Redmart has been dubbed as the future of grocery shopping. Founded in August 2011, it is reportedly Singapore’s largest online supermarket. Co-founded by Roger Egan, Vikram Rupani, and Rajesh Lingappa, RedMart sells more than 100,000 products and offers home delivery seven days a week all year round. Before we get into the business itself, let’s delve into the backgrounds of the founders.
Rajesh Lingappa began his first major career step in 1997. He moved to Singapore from India to join a small startup called INT Solutions. Having dealt with the Asian Financial Crisis immediately, he understood the importance of adaptability.
In 2007, Rajesh decided to be a founding member of a new start-up. This start-up, called Random Connexion, was dedicated to building software to connect people. Its goal was to find better ways of discovering just about anything on the Internet. Some examples can be products, people, or the news.
However, the company was not able the survive the financial crisis of 2008, and he moved on to work at Bubble Motion. His job was to lead the successful development and launch of an iPhone and Android app.
After years of development, he came across an advertisement for Redmart. Realizing how saturated the app market has become, Rajesh decided to meet with the CEO of Redmart. The rest was history.
An idea stood out during his meeting with the CEO:
How would an online grocery delivery model work in a small island-state like Singapore where things were already so convenient?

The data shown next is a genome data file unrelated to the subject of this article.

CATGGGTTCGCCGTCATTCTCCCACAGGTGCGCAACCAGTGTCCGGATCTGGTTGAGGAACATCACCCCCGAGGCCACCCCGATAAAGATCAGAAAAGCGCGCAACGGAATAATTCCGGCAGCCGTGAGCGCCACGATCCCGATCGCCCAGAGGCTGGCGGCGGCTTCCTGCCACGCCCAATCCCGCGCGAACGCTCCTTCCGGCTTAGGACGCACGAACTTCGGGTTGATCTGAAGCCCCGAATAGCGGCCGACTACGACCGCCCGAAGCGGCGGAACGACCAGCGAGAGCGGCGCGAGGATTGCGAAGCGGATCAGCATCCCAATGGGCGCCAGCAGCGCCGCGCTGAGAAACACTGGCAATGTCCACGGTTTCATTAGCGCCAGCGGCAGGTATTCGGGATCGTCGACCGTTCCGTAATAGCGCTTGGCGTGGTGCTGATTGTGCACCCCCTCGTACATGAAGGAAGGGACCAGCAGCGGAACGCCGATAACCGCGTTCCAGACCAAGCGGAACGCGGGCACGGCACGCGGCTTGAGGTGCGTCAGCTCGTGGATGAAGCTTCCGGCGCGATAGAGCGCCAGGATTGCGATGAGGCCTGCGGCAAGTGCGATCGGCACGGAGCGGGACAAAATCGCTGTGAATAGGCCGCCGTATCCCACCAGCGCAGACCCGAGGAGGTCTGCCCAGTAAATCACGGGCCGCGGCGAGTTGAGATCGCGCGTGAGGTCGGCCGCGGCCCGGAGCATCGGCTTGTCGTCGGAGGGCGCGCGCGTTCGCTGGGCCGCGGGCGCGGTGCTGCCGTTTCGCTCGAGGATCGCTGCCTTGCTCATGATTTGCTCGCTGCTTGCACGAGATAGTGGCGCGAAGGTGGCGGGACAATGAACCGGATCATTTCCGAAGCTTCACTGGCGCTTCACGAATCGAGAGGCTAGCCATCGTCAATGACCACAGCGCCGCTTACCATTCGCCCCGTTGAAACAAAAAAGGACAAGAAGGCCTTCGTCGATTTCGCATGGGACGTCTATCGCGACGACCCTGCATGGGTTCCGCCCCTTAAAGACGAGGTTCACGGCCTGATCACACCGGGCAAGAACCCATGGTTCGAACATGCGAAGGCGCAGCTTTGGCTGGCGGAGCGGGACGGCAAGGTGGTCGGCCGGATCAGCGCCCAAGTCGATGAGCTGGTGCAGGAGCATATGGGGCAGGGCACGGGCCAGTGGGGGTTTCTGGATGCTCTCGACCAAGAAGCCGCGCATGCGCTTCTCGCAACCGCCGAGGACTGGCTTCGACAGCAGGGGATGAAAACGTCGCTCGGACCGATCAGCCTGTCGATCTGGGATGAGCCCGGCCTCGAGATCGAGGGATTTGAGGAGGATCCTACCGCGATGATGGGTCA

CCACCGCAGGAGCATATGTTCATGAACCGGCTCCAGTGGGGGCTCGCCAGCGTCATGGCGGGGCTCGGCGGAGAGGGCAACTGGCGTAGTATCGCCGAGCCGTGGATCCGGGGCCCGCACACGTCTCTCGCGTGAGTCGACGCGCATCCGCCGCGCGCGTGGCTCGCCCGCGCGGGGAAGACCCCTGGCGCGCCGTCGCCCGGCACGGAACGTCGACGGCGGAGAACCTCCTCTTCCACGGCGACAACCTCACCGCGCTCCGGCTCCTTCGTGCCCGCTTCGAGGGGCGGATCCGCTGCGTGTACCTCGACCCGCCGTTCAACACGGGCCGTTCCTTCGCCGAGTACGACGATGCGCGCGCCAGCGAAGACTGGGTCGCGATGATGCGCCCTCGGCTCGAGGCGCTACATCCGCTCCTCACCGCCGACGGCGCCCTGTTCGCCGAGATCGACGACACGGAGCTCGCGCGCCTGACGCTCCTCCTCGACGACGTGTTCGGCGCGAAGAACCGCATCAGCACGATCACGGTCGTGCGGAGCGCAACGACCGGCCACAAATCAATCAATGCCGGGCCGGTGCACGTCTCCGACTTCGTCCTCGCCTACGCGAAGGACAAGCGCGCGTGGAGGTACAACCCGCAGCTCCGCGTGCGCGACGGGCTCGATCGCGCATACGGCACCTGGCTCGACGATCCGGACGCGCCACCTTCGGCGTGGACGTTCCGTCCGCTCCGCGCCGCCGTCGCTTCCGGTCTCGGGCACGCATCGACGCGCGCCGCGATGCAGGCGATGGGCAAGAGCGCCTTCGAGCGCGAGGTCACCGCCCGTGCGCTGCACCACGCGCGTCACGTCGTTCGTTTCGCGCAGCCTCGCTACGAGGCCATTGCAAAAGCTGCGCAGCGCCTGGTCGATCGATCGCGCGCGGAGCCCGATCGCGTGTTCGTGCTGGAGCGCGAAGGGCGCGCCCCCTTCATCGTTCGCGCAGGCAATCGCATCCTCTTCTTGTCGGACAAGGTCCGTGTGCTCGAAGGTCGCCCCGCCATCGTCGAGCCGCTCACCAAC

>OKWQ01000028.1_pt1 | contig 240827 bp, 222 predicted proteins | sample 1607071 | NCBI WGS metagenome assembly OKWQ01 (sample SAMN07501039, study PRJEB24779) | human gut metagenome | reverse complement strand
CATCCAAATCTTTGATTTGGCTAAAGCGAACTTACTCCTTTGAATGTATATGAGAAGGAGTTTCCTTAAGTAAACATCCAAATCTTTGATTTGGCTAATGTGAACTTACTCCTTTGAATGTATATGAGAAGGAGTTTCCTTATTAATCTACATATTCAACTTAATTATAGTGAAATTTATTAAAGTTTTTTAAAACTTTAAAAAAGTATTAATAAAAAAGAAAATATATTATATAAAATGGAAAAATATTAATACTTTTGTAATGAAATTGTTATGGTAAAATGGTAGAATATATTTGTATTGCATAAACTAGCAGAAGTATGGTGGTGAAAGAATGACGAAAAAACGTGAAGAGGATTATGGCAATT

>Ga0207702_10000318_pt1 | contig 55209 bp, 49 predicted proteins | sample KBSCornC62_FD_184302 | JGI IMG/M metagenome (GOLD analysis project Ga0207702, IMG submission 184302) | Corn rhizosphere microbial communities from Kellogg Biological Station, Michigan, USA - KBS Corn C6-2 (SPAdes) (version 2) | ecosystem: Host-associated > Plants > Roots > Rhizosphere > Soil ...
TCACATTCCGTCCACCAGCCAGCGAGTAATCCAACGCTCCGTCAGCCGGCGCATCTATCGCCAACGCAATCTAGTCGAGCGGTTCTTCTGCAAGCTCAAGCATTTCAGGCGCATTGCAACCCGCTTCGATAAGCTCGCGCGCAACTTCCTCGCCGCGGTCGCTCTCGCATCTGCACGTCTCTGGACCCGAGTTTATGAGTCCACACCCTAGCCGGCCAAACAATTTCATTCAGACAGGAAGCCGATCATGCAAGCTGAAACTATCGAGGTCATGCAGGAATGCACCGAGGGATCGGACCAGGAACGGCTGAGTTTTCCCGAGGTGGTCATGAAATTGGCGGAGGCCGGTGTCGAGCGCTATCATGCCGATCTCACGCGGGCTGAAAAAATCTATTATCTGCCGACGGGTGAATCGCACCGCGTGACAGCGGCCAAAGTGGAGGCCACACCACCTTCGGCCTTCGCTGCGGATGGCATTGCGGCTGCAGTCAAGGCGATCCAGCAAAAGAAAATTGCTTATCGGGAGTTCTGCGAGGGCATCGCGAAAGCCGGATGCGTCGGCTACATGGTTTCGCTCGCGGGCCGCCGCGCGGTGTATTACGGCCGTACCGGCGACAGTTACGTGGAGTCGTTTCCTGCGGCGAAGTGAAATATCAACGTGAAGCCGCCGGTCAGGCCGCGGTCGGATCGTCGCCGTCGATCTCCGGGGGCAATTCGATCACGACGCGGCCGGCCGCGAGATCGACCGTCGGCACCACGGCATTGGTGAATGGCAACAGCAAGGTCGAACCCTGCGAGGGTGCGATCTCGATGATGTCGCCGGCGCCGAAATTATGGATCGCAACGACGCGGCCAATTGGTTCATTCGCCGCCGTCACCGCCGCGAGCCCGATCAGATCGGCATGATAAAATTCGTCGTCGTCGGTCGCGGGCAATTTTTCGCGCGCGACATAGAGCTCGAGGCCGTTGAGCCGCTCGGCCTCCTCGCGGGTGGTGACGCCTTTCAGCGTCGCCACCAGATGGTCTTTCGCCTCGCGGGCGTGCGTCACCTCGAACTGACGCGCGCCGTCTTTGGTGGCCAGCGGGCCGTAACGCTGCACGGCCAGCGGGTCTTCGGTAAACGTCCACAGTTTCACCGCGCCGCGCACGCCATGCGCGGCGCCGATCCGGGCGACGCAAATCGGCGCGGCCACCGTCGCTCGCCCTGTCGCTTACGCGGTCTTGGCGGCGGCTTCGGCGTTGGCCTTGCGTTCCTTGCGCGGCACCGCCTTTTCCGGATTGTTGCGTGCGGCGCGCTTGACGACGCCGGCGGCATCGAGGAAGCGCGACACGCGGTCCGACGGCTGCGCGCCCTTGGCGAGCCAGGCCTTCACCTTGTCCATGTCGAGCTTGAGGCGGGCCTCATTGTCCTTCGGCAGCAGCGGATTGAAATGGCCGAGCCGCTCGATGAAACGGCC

Roger Egan III
Roger loved entrepreneurship since young. At 10 years old, his first business was shoveling snow off his neighbors’ driveways in his hometown of New York. He just loved it, having the instinct for opportunity and propensity toward entrepreneurship that continues until today.
Roger worked as an Associate at Omega Capital for a couple of years before starting his own insurance brokerage company. That company went on to raise US$320 million in capital. He then moved to Singapore to complete his Masters at INSEAD. There, he met the other co-founder, Vikram Rupani, and the journey of Redmart began.
Graduated from the esteemed Babson College in Wellesley, Massachusetts, Vikram Rupani first started out at JP Morgan. Within the first two years, he established himself as the top corporate financial analyst in the Industrials and Transportation group there. He joined Carlson Capital as a Research Analyst for two more years until he moved to Bahrain to co-found a company called Vikkon Resins.
Vikkon Resins was known to be Bahrain’s first-ever polymer and alkyd resin manufacturing plant. A few years later, Vikram decided to move to Singapore to pursue his MBA at INSEAD Asia Campus, where he met Roger Egan II.
The Start of a Brilliant Journey
The Founders (Source: AsiaOne)
Roger Egan II had a brilliant but simple idea that got the ball rolling: Create an “eBay for Consumer Packaged Goods manufacturers” — the makers of instant noodles and the ever-useful toilet paper.
He thought of this idea through his experiences living an unhealthy busy life as a banker. “I didn’t have time to buy groceries. I viewed the chore as a waste of precious free time. And though I passed the store on the way home every day, I would always forget to get what I needed. Running out of things is a pain — at RedMart we remind you to reorder before you run out,” he said.
To get their idea started, Roger and Vikram decided to do a study to see if this concept could work in Singapore’s context. They decided to do a study to see if a similar online grocery shopping website could work here. They applied what they learned during their course and evaluated the business from a strategic, marketing, and operations angle for a year before deciding that an online grocery shopping website in Singapore could work.